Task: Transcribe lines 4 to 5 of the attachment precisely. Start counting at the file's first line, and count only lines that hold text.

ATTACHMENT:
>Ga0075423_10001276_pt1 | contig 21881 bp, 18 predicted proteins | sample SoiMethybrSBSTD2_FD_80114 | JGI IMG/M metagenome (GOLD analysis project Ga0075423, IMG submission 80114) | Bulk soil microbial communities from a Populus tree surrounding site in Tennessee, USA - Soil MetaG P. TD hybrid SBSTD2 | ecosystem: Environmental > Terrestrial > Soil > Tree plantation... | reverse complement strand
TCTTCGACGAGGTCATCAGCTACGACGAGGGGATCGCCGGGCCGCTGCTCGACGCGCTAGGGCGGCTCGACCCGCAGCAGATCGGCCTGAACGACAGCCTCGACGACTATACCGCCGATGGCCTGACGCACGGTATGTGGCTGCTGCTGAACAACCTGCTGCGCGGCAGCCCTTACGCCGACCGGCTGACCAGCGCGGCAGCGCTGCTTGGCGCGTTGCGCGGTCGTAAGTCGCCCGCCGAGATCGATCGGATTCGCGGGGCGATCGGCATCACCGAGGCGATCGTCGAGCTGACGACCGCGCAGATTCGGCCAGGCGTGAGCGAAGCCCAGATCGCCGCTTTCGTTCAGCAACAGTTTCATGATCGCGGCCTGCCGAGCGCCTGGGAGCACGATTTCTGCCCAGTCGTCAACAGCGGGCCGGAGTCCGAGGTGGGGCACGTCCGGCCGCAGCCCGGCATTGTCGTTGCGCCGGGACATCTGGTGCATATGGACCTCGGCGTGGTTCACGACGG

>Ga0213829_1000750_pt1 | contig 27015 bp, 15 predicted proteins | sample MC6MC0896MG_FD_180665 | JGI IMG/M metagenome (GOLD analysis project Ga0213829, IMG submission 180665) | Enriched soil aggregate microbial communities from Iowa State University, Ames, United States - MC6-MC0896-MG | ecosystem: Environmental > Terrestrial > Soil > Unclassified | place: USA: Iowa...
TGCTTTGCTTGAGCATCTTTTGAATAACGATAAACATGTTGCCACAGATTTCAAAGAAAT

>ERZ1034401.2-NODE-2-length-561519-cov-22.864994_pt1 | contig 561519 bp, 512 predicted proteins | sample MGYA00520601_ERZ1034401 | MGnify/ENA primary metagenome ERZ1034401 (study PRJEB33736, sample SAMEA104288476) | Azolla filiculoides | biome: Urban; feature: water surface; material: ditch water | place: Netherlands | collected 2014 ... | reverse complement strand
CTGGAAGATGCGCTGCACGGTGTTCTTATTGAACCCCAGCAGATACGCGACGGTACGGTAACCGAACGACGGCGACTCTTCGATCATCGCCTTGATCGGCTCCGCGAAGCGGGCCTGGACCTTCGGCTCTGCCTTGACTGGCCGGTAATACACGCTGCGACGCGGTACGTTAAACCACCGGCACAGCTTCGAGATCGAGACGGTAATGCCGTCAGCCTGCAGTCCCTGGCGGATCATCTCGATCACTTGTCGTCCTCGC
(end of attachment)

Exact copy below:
TGCTTTGCTTGAGCATCTTTTGAATAACGATAAACATGTTGCCACAGATTTCAAAGAAAT

>ERZ1034401.2-NODE-2-length-561519-cov-22.864994_pt1 | contig 561519 bp, 512 predicted proteins | sample MGYA00520601_ERZ1034401 | MGnify/ENA primary metagenome ERZ1034401 (study PRJEB33736, sample SAMEA104288476) | Azolla filiculoides | biome: Urban; feature: water surface; material: ditch water | place: Netherlands | collected 2014 ... | reverse complement strand